By Paul McFadden
Success as a teacher is a weird concept. The days of sitting exams are over and unlike my university exams which usually had one correct answer, there is no “right” way to teach. Every teacher and classroom is different. Every class and lesson is a unique experience.
We can begin to place our value and success as teachers in a host of places. Is it being the teacher with the best relationships? Or having the fresh and exciting activities? Or being an expert in assessment? Or even just an absolute marking machine?
As a pessimist, I always focus on the things I feel worst at. Sometimes that has been the more challenging kids and the hope that one day they might enjoy my subject as much as me. But mostly (rightly) they just look at me like I’m insane.
If we start placing our metric of success on any of the above things, we’ll find ourselves in a hole pretty quickly. There will always be a child who doesn’t like you. There will always be someone with better activities. There will always be a class that outperforms yours in assessments. And my Physics teacher colleague is definitely a faster marker than you!
"Success is illusive in teaching"
Success is illusive in teaching. There is always more we can do or something we are not doing. We can’t live or succeed in an environment where true success is unattainable. For every moment of success with one learner, there’s another where the chances are we will feel that we’ve failed them. We can’t live like that. We need the gospel. We need God’s help. We need a way of being as a teacher that allows us to be calm in the toughest of situations; caring in the most frantic of environments; and passionate when things get tricky.
In Philippians 3, Paul gives us a model of how to live a life that is passionate yet centred on something certain. He was the model of success in his day and if you consider yourself successful, Paul was better. Look at how he describes himself.
“If someone else thinks they have reasons to put confidence in the flesh, I have more: circumcised on the eighth day, of the people of Israel, of the tribe of Benjamin, a Hebrew of Hebrews; in regard to the law, a Pharisee; as for zeal, persecuting the church; as for righteousness based on the law, faultless.”
He was the creme of the Jewish crop. Abiding by the law at every turn. From a tribe with a reputation of purity, a pharisee - one of the top religious leaders. In the eyes of the nation of Israel he was faultless. Imagine that being your feedback after that tricky observed lesson.
And yet. Paul’s response is staggering.
“But whatever were gains to me I now consider loss for the sake of Christ. What is more, I consider everything a loss because of the surpassing worth of knowing Christ Jesus my Lord, for whose sake I have lost all things. I consider them garbage, that I may gain Christ and be found in him”
Paul’s world was turned upside down by the gospel. All that he once held dear about his own identity, value and glory was now useless. Instead. He had a new prize, a new king. Not his family, nation or work – but his union with the Lord Jesus. This was his new glory and prize. So much so that he centred everything upon knowing Christ more deeply (verse 10).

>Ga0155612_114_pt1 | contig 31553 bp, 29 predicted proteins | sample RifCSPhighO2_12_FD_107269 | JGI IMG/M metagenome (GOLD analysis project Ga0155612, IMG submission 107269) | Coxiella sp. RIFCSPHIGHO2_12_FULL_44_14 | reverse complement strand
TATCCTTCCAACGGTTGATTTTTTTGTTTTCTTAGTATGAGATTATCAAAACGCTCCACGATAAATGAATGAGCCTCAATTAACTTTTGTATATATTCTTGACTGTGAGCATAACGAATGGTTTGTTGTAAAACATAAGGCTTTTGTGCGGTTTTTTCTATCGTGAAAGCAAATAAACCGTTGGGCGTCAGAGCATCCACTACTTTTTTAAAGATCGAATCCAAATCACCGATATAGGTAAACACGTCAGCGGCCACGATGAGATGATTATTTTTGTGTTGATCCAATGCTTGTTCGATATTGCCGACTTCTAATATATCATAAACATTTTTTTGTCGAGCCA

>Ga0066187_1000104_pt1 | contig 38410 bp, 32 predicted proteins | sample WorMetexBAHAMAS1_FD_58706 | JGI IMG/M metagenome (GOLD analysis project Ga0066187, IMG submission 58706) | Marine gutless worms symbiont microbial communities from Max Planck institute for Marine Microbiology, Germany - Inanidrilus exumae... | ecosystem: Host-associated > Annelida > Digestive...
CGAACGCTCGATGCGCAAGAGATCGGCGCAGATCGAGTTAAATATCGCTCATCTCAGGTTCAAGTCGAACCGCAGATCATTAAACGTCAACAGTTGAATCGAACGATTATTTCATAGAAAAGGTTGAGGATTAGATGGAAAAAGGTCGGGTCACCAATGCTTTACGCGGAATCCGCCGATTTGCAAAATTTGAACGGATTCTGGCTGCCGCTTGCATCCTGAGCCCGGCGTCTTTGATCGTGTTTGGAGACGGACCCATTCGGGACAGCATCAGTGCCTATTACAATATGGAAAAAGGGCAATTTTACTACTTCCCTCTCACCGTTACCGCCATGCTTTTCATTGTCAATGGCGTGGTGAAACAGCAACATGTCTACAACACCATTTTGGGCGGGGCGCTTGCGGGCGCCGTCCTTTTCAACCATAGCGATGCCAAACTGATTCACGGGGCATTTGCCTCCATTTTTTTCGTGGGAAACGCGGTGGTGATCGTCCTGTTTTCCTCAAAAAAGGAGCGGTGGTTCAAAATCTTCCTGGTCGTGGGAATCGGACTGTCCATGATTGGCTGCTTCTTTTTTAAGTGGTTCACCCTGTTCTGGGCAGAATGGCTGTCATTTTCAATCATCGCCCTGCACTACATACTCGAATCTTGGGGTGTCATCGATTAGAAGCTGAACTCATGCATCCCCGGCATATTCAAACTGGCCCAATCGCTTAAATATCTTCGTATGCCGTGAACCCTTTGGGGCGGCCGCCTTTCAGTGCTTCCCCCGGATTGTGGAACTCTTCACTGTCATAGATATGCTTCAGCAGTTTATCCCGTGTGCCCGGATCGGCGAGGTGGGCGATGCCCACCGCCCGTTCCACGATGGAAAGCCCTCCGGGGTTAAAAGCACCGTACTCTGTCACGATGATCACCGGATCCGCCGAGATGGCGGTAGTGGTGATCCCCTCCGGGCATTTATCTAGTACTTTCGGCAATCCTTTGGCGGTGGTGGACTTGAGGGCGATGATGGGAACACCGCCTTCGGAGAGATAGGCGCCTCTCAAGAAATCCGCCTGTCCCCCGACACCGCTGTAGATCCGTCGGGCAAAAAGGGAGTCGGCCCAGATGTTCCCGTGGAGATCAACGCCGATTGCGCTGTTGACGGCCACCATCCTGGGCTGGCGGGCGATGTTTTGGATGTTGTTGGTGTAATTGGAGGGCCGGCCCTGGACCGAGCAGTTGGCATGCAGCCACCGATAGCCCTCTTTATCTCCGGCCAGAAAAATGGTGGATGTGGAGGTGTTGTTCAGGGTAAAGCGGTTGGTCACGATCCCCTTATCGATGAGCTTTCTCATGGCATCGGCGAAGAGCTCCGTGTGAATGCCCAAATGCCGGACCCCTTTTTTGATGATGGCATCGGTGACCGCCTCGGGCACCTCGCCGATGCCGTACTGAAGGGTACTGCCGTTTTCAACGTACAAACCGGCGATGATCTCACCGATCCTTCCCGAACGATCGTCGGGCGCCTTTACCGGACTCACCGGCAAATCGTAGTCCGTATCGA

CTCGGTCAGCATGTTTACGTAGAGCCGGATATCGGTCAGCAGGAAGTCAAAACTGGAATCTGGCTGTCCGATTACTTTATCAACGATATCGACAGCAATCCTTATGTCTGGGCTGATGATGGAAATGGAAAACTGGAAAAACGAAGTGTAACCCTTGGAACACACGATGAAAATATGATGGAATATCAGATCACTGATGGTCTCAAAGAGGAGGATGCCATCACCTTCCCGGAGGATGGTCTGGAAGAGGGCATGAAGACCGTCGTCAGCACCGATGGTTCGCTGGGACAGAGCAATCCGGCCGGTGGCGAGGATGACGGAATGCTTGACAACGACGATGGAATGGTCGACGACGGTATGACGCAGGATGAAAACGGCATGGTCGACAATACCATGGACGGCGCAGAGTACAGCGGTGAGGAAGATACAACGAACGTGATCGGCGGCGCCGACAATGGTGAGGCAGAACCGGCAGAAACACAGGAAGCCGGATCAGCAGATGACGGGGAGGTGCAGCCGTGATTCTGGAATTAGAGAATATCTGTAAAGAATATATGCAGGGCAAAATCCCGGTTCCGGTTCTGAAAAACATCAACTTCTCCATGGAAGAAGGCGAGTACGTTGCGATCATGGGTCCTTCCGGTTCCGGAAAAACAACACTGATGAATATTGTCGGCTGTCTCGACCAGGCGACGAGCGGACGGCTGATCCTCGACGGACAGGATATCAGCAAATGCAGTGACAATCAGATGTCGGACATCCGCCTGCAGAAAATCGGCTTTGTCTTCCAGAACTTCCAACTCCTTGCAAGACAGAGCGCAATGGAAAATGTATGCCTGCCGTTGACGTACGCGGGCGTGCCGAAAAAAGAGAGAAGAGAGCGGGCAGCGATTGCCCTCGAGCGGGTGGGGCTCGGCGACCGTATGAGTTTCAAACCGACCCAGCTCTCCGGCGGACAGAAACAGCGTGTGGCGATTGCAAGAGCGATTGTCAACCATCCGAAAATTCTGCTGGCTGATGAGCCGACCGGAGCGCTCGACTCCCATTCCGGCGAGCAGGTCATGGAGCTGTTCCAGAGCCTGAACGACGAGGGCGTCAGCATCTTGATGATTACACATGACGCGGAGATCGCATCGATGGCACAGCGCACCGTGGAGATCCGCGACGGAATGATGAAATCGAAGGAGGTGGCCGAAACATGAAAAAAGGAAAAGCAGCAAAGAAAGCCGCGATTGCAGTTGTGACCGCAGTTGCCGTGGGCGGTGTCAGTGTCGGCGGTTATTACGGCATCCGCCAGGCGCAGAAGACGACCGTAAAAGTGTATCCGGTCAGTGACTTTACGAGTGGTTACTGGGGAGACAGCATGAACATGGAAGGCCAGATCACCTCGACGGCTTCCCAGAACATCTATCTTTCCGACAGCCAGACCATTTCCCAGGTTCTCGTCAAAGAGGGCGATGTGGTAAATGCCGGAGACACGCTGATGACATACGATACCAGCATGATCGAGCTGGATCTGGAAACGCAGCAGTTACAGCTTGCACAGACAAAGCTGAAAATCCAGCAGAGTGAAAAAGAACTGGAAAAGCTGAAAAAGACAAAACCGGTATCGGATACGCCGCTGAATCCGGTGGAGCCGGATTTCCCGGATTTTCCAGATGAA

There’s so much in these verses that there is barely space here to scratch the surface. Look at what Paul gains. The headline act from which everything else flows is Christ. His first and most important prize is Jesus himself. The comparison he makes between what was once his prize, and Christ, is staggering. Our polite translations use “rubbish”, but his word in Greek is much stronger. Paul’s prize is Christ and being found safely in him. The effect is that he doesn’t desire right standing on his own, but righteousness through faith in Christ. He desires to live for Christ in life (resurrection) and death (sufferings). His new goal is Christ.
What does that mean when we get to the sharp end of another placement?
So what does that mean when we get to the sharp end of another placement, when we face the challenges of supporting the vulnerable in our classes or even encounter tricky chats in the staffroom?
Quite simply, it means we can work and rest harder because our success is safe in Christ.
Paul’s example doesn’t end with simply kicking back and enjoying his new-found success in Christ. In verses 12-14 he tells his fellow believers that though he knows all this he keeps going:
“I press on toward the goal to win the prize for which God has called me heavenward in Christ Jesus.”
Paul reminds us that our certainty is found in the already completed work of Christ and our union with him. This means that we are freed to focus on another goal: to focus on Christ. That might mean focussing on the parts of our attitude where we stumble, particularly with the regular frustrations of school life. Or perhaps investing well in our friendships and seeking to make Christ known as the opportunity arises.
Our goal in all of this remains one thing. Pointing to Jesus. Making him big and ourselves small. So our success is not the quality of our learning and teaching, the eloquence of report cards or the number of presents we get at Christmas. It is faithfulness to the God who was faithful to us first.
God’s grace stands over our lives and our teaching successes and failures. If we are joined to him we are ultimately successful in him and all he asks of us is faithful living in response, as worship. We can press on towards our heavenly goal wherever we are. In another letter, Paul tells the church in Thessalonica to work at everything as if working for the Lord.
So as you load up on more responsibilities, plan late into the night, face the unending stress of another uni-observed lesson. You can do so knowing that your prize is won in Christ, he is honoured by your hard and faithful work. And rest too, assured that your success is found in Christ.